CAIRO (AP) -- A majority of Egyptians believe laws in their country should observe the teachings of Islam's holy book, the Quran, according to the results of an opinion poll by a U.S.-based research center.
The results also show that Egyptians, who have shifted toward religious conservatism over the past 40 or so years, are open to the inclusion of religious parties in future governments. Only a minority, however, sympathize with fundamentalist religious parties, according to the results.
Overall, the results of the poll paint a picture of Egyptians as a people who prefer religious moderation over extremism and prize democratic values even if they come at the risk of some political instability.
The poll results were released late Monday and come five months ahead of legislative elections, the first since the February ouster of longtime authoritarian leader Hosni Mubarak.
Islamic parties are expected to make a significant showing in the crucial vote, with 50 percent of people saying it was "very important" for religious parties to be part of a future government and as much 37 percent have a "very favorable" view of the Muslim Brotherhood, the country's largest and best organized Islamic group.
Another 62 percent of Egyptians believe laws in their country should strictly follow the teachings of the Quran, though 27 percent thought it was enough that the laws reflect Islam's general values and principles.
Fears that struggling eurozone nations will not be able to pay their debts intensified as official data showed the hole in Greece's finances was bigger than thought.
The deficit in the Greek government's budget amounted to 10.5pc of GDP in 2010, EU statistics agency Eurostat reported on Tuesday, putting it significantly above February's 9.6pc estimate from Brussels.
The continued flight from Greek sovereign debt pushed the yield, or return, on the 10-year government bonds to new highs of 15.5pc.
The European Central Bank, the only major potential buyer, "won't buy whilst [some eurozone countries such as Germany] continue to speak and put pressure on Greece to restructure", said one trader.
A restructure of Greek debt, cutting the interest rates and lengthening the terms of the loans, would represent an effective default as the debt would be worth much less.
In late 2009 a more dramatic revision of Greece's deficit sparked Europe's debt crisis as it ignited fears about the state of weaker eurozone nations' finances, eventually leading to Athens last year receiving a €110bn (£98bn) bail-out. Ireland and Portugal have since followed in requesting international aid.
The Greek finance ministry said the latest "deviation" was "mainly the result of the deeper than anticipated recession of the Greek economy that affected tax revenues and social security contributions".
Athens had planned to cut the deficit from 15.4pc of GDP in 2009 to 8.1pc for 2010.
"The revision shows how difficult the government's job is of sticking to its fiscal promises against a backdrop of an extremely weak economy," said Diego Iscaro, an analyst at IHS Global Insight. "The figures will do nothing to end the constant rumours of debt restructuring we've had in recent weeks."
Despite denials from Greek and EU officials, the pricing of credit default swaps - instruments that insure the debt - signalled a 66pc chance of Greece defaulting within five years, according to data tracker CMA.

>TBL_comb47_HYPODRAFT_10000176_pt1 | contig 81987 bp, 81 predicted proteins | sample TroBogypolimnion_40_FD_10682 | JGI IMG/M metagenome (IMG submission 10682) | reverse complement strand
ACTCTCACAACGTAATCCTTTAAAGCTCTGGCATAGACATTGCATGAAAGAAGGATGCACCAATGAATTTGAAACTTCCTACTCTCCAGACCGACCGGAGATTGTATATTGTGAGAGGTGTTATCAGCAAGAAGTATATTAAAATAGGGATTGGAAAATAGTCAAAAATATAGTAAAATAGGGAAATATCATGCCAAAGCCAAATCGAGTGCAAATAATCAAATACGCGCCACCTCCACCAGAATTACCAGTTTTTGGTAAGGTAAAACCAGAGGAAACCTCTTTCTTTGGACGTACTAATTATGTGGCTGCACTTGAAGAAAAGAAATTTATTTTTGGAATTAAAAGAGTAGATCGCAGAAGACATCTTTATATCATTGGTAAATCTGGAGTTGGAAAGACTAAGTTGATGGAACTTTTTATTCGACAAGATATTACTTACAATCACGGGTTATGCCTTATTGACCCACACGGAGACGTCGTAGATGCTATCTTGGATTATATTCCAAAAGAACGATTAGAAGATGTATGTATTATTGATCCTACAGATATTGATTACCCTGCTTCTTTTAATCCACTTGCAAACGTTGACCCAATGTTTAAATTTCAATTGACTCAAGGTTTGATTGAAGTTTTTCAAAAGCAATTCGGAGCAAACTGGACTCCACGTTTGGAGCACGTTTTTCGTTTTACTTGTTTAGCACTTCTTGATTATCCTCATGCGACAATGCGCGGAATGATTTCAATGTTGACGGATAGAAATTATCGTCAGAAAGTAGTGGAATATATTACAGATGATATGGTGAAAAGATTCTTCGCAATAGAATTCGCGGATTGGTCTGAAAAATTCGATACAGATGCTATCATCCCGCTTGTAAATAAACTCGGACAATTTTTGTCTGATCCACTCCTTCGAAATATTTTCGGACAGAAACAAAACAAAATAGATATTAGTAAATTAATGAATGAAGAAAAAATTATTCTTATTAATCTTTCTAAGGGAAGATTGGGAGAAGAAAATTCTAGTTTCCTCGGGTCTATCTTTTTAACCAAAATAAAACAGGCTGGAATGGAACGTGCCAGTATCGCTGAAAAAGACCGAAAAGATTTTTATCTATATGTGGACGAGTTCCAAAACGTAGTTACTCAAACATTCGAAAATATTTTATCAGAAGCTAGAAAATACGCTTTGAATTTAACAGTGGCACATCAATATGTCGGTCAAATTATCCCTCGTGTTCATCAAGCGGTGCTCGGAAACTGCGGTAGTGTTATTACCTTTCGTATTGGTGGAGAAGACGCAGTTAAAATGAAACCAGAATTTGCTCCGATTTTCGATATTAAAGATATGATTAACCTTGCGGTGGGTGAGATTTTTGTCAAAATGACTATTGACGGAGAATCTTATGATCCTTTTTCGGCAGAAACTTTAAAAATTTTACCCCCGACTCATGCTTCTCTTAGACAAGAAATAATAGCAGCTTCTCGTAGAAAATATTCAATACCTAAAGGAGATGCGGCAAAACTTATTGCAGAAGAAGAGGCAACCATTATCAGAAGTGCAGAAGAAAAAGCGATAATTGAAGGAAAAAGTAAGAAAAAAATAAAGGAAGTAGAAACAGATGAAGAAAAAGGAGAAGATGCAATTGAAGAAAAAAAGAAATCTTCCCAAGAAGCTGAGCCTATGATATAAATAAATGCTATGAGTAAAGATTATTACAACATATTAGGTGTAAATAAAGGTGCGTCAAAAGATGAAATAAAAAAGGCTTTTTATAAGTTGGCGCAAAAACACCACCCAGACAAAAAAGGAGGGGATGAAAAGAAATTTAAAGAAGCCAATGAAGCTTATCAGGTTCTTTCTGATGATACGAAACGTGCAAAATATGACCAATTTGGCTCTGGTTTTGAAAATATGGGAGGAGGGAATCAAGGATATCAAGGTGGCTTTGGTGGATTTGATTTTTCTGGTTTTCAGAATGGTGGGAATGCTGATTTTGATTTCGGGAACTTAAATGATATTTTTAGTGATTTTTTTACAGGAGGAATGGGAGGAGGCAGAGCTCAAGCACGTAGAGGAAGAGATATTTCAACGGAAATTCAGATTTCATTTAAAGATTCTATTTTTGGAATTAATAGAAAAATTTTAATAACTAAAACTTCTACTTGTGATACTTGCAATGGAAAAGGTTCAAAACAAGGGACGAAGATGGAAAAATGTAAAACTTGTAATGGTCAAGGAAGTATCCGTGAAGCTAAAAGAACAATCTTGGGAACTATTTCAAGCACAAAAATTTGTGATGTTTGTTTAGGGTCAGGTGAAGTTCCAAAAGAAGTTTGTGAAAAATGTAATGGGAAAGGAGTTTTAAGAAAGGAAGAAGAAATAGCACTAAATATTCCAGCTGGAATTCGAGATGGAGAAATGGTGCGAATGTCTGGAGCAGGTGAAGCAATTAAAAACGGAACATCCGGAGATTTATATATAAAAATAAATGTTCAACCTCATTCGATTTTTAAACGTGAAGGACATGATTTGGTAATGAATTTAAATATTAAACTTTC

I am anticipating a waterfall decline of the dollar in not a very distant future , as we are getting close to June when the FED have to decide whether to stop the Quantitative easing or stop it , but the reality is I do not see how they can stop Quantitative easing says James Turk , giving that the politicians in Washington continue to spend like there is no tomorrow that debt got to be financed somewhere and it is going to be financed by the printing press that's very very inflationary , ...the silver remains in backwardation where the spot month is higher than the future contracts in December 2015 and that's about a 65 cent backwardation which is very very rare event but it's an indication of how tight the physical market is.
The Prime Minister's Office issued a statement Tuesday bluntly denying a report that Binyamin Netanyahu intends to cave in to extreme Arab demands over Jerusalem and demographics.
A Kuwaiti newspaper, Al Jarida, reported that Netanyahu will present a diplomatic plan next month that includes Israeli acquiescence to a preliminary "Palestinian" with eastern Jerusalem as its capital. The paper also claimed that Netanyahu agreed to hand over the Temple Mount and other holy places to international sovereignty.
Netanyahu also supposedly consented to let Arab "refugees" into Israel, in accordance with a plan to annihilate the Jewish state demographically, known as the "right of return."
Al Jarida said that these concessions were detailed by Israeli delegate Attorney Yitzchak Molcho in a secret meeting with Palestinian Authority negotiator Saeb Erikat, ahead of Netanyahu's upcoming major policy speeches in Washington.
"There was never any secret meeting between Attorney Yitzchak Molcho and Saeb Erikat," the PMO said, "and therefore it is also clear that the alleged contents of the meeting have no basis in reality."
The Kuwaiti newspaper claimed that the United Nations, United States and Russia were involved in the plan to turn over the holy sites to international hands.